Wherever you stand on the plastic straw debate, food writer Melissa Hemsley is right: “You don’t get two in your mojito on a Friday night now!”
Things are undoubtedly changing. Call it the Blue Planet II effect, or simply an inevitable waking up to the demands we put on the planet, but more than ever before, the choices we make daily – and especially at dinnertime – come with a side of: is this environmentally justifiable?
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It’s an idea that threads its way through Hemsley’s lively new cookbook, Eat Green. Veg-heavy (but not fully vegetarian), it focuses on all the little ways we can cut waste and get dinner on the table without feeling like quite such dreadful, energy-sapping humans.
The London-based 34-year-old, of sister double act Hemsley+Hemsley – best known for popularising the spiralizer, bone broth and cauliflower rice – calls it a guide on how to “get the most out of food, be frugal, be thrifty – but in a positive way”.
“[For] my Roman catholic Filipino mum, throwing food away was a sin,” says Hemsley of her upbringing, “which can make you feel guilty and is a bit preachy and scary. But I’ve really realised that for those of us who care about the planet, [the stats around food waste are] something we could all probably do with addressing.”
She is well aware how easy it can be to succumb to the panic and despair those food waste statistics can induce; a third of all food produced is wasted somewhere along the line, and according to charity WRAP, 85% of that waste happens at home.
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Avoiding food waste at home
“There is this deep sadness about what’s going on in the world, but also, you go to marches and you talk to people about it, and there’s also a very, ‘We’re all in this, let’s get on with it’ optimism. A, ‘Let’s share what we know and do the best we can’ [attitude],” muses Hemsley, who cooked for Extinction Rebellion during several of the group’s 2019 climate protests.
“But I agree that sometimes it can be so incredibly overwhelming that you don’t know where to start. You might freeze, you might give up, or you just think, ‘Ugh, I’ll deal with it another day’, and I understand that.”
However, she adds: “I really feel lots of us can get behind food waste. It can tick so many boxes – saving money, doing your part for the planet. We mustn’t, mustn’t listen to this idea that what we do won’t have an effect.
“Life happens,” she continues, “things do end up in the bin, but what can we do to stop that happening as much as possible?”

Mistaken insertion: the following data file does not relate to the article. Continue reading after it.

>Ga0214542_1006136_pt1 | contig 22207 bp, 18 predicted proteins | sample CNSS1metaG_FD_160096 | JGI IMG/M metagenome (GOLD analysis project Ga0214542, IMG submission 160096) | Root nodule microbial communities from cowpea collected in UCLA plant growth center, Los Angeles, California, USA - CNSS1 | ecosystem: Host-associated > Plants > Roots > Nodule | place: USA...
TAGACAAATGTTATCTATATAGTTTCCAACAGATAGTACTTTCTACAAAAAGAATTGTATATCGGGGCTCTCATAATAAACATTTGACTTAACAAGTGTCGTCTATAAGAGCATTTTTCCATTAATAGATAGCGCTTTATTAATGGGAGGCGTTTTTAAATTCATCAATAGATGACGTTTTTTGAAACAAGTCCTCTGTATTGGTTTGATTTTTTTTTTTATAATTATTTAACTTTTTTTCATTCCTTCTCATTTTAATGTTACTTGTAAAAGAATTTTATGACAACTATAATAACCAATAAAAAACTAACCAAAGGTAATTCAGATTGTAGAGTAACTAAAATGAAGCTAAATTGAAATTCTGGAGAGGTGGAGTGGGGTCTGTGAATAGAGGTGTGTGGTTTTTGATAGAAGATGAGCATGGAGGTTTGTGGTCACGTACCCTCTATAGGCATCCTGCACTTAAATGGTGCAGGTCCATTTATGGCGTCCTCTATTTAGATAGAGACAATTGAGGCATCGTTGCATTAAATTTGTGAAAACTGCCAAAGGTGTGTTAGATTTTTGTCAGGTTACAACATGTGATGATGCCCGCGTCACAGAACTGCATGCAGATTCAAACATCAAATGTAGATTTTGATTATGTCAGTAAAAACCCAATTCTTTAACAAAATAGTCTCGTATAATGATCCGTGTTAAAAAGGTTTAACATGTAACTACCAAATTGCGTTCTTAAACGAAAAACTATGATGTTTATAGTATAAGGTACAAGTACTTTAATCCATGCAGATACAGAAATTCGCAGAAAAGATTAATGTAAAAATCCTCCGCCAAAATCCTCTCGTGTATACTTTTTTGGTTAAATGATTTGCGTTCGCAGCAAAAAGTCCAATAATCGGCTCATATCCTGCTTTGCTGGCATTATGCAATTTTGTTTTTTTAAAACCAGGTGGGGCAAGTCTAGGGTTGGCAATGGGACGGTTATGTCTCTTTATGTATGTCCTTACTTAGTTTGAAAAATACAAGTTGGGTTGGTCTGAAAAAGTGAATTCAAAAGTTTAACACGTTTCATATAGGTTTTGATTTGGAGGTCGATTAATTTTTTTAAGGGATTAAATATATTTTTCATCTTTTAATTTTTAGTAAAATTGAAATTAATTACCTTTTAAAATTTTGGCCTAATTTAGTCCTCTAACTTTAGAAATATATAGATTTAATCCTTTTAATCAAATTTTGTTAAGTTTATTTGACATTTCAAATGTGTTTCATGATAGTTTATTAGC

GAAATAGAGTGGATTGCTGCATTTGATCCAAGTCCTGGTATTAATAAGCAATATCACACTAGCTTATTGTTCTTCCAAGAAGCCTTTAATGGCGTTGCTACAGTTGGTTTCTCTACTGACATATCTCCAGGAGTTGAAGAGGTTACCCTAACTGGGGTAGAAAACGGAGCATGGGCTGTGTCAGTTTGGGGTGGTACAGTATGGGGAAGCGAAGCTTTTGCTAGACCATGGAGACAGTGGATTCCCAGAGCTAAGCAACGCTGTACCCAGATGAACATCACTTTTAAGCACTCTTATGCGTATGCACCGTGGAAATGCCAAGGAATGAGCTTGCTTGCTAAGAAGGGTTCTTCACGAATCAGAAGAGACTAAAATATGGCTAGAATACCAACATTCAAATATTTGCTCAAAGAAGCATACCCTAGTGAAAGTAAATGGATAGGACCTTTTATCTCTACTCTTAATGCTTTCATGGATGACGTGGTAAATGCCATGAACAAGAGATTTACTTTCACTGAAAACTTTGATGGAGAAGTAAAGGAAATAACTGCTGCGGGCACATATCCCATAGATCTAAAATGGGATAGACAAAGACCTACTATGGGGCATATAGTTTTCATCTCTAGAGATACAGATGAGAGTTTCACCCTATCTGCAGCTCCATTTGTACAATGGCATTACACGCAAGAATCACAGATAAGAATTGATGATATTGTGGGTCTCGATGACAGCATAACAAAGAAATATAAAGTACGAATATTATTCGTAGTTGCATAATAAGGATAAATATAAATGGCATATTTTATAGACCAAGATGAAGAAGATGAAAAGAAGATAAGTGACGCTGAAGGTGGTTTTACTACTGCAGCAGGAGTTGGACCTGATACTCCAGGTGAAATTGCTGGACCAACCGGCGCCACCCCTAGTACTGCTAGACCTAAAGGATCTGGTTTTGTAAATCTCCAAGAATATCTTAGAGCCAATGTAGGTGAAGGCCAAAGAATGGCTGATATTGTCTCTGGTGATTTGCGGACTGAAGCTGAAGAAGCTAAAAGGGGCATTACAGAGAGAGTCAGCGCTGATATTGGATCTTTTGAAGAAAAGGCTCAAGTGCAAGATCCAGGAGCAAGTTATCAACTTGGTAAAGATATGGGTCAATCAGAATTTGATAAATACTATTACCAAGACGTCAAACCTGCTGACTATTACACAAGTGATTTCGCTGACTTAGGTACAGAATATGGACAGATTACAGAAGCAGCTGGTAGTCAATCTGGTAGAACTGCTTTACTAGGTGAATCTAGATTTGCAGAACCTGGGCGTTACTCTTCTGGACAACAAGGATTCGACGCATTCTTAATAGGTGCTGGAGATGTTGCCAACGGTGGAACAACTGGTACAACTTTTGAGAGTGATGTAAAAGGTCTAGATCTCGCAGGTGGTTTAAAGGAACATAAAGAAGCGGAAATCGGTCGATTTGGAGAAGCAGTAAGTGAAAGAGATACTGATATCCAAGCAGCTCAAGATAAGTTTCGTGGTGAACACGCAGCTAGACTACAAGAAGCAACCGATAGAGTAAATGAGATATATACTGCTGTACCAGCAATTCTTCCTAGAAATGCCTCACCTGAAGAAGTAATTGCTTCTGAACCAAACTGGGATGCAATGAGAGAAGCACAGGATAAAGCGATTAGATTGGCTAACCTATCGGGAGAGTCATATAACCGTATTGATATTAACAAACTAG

Eat Green presents some of those possibilities. Packed with tips for using up some of the most binned fruit and veg items (looking at you, carrot tops and cauliflower leaves), it’s positively boisterous, teeming with feelgood ways to stretch your food, fill your belly with good stuff and greenery, and make your cooking life a little easier.
Self-taught chef Hemsley encourages batch-cooking, cooking from scratch, avoiding plastic (wherever possible), not overusing the same ingredients (poor beloved avocados and chickpeas), eating seasonally, making a judgement on eating certain items past their sell-by-date, and being flexible (“My mum basically taught me: be flexible, use what you’ve got”).
Use the freezer to make meals easier
And that’s not even mentioning her favourite thing; filling up the freezer, so all you have to do is defrost dinner in culinary Blue Peter style – here’s one I made earlier. Ta-dah!
“I only feel good when I’ve got food in the freezer,” she says with a laugh, describing how she recently had a nasty fall down the stairs and “genuinely had the thought in my head, ‘At least the freezer is full’. Of all the things to cross my mind!”
She also hopes to help override that feeling we all get upon opening the fridge, that there’s nothing to eat. That dinner can’t be rustled up. “There is always something,” says Hemsley. “So why waste your energy trekking out in the rain and the cold to the shops, to just go and spend more money?”
It’s simpler if you have well-stocked cupboards and a chest-freezer of buried, edible treasure, of course. But Hemsley is clear – she just wants her recipes to be helpful and useful: “I don’t want to tell anyone how to live their lives.”
But if she does manage to help you cut waste and align better with the seasons (“I don’t want to offer people cherry tomato recipes in December”), that can only be a good thing.
“What I do know is that every single one of us can play a part,” she says, adamant. “With no judgement or guilt tripping, what can you, I, do, that feels sustainable in terms of, can we repeat it every day? And if so, let’s do it, and let’s keep on doing it.”
Eat Green by Melissa Hemsley, photography by Philippa Langley, is published by Ebury Press. Available from Amazon.
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